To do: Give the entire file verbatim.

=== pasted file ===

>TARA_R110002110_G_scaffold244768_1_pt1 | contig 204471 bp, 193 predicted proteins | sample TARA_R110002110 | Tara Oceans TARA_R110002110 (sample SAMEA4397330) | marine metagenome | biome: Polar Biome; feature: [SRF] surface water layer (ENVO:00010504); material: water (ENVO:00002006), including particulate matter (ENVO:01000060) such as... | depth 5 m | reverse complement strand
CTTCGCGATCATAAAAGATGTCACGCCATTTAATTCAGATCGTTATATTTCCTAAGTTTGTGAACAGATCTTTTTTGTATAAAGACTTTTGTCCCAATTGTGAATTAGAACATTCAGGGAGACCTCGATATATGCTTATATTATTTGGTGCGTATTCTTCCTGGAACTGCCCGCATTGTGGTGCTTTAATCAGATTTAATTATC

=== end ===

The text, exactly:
>TARA_R110002110_G_scaffold244768_1_pt1 | contig 204471 bp, 193 predicted proteins | sample TARA_R110002110 | Tara Oceans TARA_R110002110 (sample SAMEA4397330) | marine metagenome | biome: Polar Biome; feature: [SRF] surface water layer (ENVO:00010504); material: water (ENVO:00002006), including particulate matter (ENVO:01000060) such as... | depth 5 m | reverse complement strand
CTTCGCGATCATAAAAGATGTCACGCCATTTAATTCAGATCGTTATATTTCCTAAGTTTGTGAACAGATCTTTTTTGTATAAAGACTTTTGTCCCAATTGTGAATTAGAACATTCAGGGAGACCTCGATATATGCTTATATTATTTGGTGCGTATTCTTCCTGGAACTGCCCGCATTGTGGTGCTTTAATCAGATTTAATTATC